What you will learn:
• Second only to labor, paint and material is arguably the largest category for which MSOs and other collision repairers manage and negotiate pricing.
• Paint and materials leave the shop in one of three ways: on a car, in a waste container, or in a box.
• Repairers must continue to review costs, determine appropriate rates, and persistently negotiate rates to achieve sales that offer a reasonable profit margin despite inflation.
We as MSO operators are in the best of times as well as the worst of times. Political polarization, cultural turmoil, costs rising at crazy rates, increased government regulation and intervention, staffing shortages, COVID, parts shortages, paint and material shortages, and technology changing so fast our heads are swimming. Yet most of our shops are filled with work and backlogged. The industry is reacting to cost increases as never before. Many consolidators are leading the charge with the most aggressive labor rate negotiations in decades, even to the point of sacrificing some DRPs and their referrals. They are bypassing the traditional $2 an hour periodic (every few years) increases we have experienced as long as I can recall and instead are seeking 10 to 20 percent or more. The negotiations are tough, painful, and slow, and yet they are moving at unprecedented rates and continue to move. Still, as shop operators we see that the rates are still not keeping up with the rising costs of labor, paint, material, energy costs, and frankly everything else we pay for.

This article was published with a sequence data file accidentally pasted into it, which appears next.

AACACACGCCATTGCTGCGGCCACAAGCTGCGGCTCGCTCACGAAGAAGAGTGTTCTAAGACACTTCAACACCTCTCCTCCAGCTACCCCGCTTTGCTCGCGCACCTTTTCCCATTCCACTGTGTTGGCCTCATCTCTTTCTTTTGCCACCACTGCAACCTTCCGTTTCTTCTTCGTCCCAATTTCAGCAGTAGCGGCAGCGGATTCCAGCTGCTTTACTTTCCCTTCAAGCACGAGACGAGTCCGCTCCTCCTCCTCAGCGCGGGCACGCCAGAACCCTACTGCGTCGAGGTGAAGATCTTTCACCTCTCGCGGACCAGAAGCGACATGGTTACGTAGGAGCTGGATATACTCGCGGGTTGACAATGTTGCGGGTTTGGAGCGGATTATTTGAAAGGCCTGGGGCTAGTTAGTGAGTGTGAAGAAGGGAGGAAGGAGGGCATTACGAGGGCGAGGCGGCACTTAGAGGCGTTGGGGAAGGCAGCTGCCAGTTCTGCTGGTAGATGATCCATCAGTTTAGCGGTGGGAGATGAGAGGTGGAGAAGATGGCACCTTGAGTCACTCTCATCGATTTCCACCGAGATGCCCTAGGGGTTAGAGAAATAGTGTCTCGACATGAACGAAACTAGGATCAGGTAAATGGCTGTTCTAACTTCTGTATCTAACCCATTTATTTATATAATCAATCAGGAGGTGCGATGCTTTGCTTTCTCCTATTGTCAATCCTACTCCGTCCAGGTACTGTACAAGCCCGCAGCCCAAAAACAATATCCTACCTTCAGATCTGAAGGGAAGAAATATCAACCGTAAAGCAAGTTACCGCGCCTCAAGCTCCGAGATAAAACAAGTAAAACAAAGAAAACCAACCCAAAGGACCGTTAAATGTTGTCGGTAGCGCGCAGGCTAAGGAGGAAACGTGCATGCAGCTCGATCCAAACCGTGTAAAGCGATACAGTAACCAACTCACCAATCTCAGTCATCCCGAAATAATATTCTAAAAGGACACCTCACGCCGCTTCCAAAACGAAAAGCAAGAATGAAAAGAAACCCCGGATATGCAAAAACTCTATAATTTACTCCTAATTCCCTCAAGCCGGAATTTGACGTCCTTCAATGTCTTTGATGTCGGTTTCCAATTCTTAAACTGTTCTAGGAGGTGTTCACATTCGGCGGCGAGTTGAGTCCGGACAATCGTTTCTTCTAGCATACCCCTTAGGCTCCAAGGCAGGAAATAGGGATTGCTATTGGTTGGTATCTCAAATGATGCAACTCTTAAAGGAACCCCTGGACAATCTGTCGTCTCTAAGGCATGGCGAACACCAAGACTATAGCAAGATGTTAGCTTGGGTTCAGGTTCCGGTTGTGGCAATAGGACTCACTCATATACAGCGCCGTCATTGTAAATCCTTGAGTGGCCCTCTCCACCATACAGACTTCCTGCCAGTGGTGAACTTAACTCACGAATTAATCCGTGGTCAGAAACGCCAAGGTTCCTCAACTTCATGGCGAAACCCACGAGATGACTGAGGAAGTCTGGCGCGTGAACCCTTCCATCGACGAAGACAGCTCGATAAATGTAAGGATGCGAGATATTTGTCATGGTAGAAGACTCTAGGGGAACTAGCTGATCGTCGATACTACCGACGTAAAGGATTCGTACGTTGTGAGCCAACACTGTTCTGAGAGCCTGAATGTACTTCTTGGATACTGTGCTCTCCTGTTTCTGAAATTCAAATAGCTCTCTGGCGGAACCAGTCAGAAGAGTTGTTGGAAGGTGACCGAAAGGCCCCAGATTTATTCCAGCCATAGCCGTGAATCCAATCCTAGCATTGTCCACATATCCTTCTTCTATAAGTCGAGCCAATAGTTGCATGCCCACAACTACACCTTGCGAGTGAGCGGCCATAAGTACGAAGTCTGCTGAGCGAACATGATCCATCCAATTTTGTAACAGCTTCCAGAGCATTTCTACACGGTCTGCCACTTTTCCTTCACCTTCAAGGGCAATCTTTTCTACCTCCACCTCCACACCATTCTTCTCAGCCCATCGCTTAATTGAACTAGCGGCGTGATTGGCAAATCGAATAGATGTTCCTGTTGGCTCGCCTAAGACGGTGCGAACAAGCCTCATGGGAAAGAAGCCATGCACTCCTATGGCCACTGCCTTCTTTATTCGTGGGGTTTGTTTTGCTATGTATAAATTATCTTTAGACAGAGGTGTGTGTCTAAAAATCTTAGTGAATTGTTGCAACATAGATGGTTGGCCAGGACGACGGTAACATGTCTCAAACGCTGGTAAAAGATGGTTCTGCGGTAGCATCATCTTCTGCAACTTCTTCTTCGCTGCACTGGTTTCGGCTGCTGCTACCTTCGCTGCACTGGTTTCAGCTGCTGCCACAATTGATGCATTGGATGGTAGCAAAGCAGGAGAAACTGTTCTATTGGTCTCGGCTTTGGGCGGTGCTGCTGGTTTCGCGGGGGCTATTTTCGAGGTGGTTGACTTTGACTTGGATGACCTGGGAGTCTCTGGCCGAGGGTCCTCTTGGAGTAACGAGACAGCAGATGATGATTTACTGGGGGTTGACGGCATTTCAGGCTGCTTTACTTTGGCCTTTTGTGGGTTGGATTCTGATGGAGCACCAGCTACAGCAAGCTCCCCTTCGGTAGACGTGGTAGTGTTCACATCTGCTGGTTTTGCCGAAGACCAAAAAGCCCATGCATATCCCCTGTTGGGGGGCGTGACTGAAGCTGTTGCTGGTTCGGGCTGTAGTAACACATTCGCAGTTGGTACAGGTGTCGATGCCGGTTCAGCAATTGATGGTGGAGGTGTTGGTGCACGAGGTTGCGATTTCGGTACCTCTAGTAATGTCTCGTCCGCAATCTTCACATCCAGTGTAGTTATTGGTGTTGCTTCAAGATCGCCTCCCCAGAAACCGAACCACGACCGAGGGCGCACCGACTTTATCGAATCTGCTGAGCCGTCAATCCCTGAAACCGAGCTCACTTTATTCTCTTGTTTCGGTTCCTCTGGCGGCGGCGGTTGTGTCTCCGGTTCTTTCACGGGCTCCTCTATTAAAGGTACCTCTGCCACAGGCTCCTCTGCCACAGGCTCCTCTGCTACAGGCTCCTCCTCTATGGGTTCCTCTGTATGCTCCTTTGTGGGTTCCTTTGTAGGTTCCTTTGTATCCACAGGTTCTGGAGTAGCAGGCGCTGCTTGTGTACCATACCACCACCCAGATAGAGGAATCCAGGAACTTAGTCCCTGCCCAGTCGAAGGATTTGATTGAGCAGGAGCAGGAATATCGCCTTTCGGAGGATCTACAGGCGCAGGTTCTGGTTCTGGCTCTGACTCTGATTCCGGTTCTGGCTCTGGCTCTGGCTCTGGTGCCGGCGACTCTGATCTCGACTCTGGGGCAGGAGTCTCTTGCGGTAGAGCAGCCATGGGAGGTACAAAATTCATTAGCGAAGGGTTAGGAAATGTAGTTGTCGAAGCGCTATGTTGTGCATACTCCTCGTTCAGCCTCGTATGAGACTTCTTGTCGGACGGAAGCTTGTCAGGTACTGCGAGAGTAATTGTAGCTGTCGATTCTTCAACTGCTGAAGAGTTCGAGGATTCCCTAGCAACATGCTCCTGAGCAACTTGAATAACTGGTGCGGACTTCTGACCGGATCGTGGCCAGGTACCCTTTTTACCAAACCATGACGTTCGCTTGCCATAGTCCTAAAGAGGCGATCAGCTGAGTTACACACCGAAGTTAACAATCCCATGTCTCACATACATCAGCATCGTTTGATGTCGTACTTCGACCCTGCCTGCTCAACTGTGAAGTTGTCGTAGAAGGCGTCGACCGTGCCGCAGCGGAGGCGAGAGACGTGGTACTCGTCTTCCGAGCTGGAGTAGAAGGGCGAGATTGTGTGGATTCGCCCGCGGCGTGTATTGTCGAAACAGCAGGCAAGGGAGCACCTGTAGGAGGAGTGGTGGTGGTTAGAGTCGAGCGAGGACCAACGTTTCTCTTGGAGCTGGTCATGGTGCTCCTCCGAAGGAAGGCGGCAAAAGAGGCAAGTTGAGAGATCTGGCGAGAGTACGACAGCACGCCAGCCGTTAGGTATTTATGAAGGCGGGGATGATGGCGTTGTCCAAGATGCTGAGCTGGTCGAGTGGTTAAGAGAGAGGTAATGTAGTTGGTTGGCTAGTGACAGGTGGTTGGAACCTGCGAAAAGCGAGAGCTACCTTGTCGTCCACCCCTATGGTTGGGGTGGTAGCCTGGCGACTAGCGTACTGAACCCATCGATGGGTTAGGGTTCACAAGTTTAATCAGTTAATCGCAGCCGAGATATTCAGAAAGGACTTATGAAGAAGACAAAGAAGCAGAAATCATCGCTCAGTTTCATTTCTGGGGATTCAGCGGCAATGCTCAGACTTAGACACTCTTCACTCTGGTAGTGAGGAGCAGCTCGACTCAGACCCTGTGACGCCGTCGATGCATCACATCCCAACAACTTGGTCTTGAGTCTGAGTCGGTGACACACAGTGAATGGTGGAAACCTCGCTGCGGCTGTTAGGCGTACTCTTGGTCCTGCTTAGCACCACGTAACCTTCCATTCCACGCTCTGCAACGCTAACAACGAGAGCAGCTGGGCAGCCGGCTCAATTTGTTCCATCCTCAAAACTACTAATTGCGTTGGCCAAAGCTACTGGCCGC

Second only to labor, paint and material is arguably the largest category for which we manage and negotiate pricing.
Recent state of affairs
In recent years, even those with very low rates of inflation, paint companies generally have continued to raise retail prices annually. I’ve seen that occur at a typical rate of about six percent per year. Typically, they tell us the rate of increase is spread among their various products, though some specific products may be adjusted at higher or lower rates. If you are so inclined to truly understand the net effect, it is not a bad idea to perform a “before-and-after” comparison on the specific products you use to truly understand the net cost change for your company. At the very least, look at the costliest portion of your purchases, which is typically clearcoats, due to their cost and volume of usage.
In those years of higher energy costs, paint companies are often quick to point out that oil and other raw material increases have a dramatic effect on their costs and therefore justify pricing increases. Thankfully for us, repairers and paint companies, raw materials are typically purchased in large quantities and well in advance of usage, so raw material cost increases lag in time. I’ve heard from some companies that those raw materials are up 20 percent, giving us an idea of what to expect in the months and years to come.